So a manager stands on a stage and lectures a group of people (or is that ‘thrusts hero opinions upon them’?) about how they should behave at work, and what ‘check box’ traits they should be looking for in others.
Within the bluster is a seemingly bizarre sentence stated as fact: That people don’t actually change their minds.
Is this true? How about some excellent examples of where you might agree:
- a ‘Boris Johnson-loving’ Brexiteer at loggerheads with a ‘Yes to Europe’ standard bearer;
- a Trump ‘nut’ arguing with a Hillary ‘supporter’;
- a French secularist quarrelling with a Burkini wearer;
- [name any other issue around the world and find people from opposing camps]
…what do you expect will be achieved by holding a ‘debate’ between these two sides?
Well, the best case scenario is that they retain their current views…but the worst case is that their positions will become firmer, their views more militant, and their mindsets become less respectful of (those that have now firmly become) their ‘opponents’1.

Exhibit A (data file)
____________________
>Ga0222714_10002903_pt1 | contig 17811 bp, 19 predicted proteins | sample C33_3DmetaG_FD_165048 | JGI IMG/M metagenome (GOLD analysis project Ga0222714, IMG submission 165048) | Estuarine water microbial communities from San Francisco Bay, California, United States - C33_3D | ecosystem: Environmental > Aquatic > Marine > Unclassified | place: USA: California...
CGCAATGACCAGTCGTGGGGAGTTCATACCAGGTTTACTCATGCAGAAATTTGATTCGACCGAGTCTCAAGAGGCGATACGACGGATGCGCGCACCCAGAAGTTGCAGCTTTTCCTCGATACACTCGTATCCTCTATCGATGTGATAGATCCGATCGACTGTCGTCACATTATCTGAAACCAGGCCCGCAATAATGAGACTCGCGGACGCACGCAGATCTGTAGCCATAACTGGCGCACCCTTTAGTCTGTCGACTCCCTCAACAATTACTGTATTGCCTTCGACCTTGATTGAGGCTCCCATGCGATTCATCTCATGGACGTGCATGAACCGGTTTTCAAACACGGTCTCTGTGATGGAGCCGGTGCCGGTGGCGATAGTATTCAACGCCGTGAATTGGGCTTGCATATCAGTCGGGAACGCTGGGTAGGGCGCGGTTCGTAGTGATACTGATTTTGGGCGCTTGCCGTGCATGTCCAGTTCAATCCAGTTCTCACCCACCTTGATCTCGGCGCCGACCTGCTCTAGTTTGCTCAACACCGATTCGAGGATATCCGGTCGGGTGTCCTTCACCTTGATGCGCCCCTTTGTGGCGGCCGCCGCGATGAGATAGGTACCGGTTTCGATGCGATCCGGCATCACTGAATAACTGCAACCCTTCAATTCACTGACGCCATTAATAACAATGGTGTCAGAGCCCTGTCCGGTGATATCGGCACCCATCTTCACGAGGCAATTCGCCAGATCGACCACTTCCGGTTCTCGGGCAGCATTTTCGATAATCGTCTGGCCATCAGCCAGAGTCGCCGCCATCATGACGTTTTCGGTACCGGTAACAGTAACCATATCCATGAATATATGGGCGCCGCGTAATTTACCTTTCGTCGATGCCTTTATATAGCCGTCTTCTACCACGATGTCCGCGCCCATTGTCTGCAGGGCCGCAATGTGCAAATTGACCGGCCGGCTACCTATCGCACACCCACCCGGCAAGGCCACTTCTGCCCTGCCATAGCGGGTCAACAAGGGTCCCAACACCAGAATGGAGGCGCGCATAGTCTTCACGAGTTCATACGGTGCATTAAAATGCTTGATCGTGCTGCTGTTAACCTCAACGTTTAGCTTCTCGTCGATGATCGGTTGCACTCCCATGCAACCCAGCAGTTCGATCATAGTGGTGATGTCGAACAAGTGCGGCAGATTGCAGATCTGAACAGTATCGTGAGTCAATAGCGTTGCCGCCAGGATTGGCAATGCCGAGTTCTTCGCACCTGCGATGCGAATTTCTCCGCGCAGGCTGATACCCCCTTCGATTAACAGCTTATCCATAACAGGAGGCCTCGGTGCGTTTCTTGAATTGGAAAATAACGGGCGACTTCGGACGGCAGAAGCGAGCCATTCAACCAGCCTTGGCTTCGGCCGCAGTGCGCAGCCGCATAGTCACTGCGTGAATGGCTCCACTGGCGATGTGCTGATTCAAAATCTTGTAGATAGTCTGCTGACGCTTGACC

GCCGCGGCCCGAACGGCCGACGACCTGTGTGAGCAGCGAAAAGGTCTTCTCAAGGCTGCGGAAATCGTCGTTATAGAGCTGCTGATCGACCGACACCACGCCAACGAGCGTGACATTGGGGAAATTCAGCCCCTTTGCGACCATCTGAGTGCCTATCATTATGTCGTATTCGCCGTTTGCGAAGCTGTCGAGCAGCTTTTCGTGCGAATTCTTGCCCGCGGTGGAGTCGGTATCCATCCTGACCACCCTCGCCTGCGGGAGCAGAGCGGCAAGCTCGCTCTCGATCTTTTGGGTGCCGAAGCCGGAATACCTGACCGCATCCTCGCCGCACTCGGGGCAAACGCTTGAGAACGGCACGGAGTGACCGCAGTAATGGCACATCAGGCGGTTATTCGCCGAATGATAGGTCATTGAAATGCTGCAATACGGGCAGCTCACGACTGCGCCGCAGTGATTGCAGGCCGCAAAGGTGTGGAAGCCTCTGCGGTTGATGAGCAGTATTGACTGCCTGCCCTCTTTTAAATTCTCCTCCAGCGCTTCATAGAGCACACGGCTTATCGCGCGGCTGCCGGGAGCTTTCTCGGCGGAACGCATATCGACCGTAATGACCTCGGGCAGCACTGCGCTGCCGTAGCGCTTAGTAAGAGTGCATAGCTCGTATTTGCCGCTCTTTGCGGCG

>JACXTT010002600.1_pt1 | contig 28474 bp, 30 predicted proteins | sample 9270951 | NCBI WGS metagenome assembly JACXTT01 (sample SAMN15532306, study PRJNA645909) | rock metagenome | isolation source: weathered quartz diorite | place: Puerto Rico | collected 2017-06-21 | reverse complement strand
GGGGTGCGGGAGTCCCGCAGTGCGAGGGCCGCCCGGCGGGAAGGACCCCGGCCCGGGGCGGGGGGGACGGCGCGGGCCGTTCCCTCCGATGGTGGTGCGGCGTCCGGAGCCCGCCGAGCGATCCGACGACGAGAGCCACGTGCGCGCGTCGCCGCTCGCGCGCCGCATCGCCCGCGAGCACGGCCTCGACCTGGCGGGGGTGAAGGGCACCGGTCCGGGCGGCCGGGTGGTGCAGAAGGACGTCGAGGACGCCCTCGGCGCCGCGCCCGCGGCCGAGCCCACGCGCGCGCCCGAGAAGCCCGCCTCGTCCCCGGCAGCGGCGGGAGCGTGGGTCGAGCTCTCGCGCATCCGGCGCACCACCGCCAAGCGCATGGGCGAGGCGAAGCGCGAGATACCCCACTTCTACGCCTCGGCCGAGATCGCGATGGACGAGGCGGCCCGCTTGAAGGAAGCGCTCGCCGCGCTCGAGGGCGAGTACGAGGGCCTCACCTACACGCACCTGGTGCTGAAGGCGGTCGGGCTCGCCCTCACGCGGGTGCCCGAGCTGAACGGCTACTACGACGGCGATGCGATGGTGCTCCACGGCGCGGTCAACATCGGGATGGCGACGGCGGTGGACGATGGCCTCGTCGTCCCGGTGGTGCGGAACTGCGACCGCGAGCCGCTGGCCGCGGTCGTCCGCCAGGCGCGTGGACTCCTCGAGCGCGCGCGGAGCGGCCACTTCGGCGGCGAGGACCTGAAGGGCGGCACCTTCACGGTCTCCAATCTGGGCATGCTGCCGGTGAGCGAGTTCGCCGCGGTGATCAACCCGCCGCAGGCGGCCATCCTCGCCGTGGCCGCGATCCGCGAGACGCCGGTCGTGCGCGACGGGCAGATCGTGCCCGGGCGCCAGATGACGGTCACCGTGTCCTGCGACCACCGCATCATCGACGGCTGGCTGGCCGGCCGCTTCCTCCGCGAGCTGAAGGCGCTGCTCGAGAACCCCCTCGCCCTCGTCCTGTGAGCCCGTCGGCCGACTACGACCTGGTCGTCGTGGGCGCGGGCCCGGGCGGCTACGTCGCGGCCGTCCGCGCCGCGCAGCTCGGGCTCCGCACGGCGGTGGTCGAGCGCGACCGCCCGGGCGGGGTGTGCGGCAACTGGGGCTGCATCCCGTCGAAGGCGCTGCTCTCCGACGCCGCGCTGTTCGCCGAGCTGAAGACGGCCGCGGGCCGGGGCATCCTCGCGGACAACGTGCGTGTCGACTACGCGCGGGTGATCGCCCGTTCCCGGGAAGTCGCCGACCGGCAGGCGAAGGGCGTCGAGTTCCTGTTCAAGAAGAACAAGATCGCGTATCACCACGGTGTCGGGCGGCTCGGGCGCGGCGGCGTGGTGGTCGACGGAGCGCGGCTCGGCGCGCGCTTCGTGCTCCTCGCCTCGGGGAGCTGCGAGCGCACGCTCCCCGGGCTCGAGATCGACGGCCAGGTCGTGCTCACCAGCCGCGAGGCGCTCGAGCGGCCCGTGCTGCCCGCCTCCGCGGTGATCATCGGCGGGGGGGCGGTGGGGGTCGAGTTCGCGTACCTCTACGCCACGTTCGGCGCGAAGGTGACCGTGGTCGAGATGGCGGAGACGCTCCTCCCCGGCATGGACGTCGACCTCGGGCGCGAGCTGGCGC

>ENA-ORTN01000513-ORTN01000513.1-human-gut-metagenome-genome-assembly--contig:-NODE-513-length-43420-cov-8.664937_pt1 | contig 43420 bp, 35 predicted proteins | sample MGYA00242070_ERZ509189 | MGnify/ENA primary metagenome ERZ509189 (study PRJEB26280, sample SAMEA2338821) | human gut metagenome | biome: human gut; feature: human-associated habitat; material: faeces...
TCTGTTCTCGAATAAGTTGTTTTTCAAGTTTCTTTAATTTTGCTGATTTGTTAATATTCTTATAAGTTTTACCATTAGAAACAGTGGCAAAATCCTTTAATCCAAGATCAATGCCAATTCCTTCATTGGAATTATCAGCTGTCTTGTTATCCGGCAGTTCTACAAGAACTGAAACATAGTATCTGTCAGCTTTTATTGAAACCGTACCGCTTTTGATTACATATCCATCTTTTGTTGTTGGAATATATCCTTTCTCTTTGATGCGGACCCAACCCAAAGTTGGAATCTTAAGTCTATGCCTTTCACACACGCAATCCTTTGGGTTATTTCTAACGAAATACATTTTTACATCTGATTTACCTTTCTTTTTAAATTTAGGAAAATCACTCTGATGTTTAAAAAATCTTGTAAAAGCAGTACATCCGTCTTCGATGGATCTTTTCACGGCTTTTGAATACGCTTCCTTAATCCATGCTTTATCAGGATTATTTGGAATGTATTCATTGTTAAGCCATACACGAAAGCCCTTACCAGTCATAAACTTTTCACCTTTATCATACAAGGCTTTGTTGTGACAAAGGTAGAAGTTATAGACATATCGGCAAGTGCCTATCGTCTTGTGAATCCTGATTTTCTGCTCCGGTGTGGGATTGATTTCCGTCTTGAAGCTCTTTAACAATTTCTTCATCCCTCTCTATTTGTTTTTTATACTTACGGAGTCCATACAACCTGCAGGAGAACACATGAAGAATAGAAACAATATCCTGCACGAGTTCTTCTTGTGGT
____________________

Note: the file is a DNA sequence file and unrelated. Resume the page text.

(Why) don’t we change our minds?
I recall reading an article that said a similar ‘people don’t change their mind’ thing…so I searched around the inter-web to see what I could find. Now, there are plenty of articles out there with headlines like ‘Why people don’t change their minds – even when faced with the facts’ so, yep, I was getting warm in my search…
…and after digging, reading, and a bit more digging, I find that there are two parts to it:
- Why do we form the opinions that we do?; and then
- Why do we cling on to them so tenaciously?
Now, many brilliant books have been written on the 1st part, covering all the weird and wonderful irrationality going on inside the human brain so I won’t attempt to summarise them here. If you want to ‘see for yourself’ then pick one of these up2 and have a read – they can be very entertaining!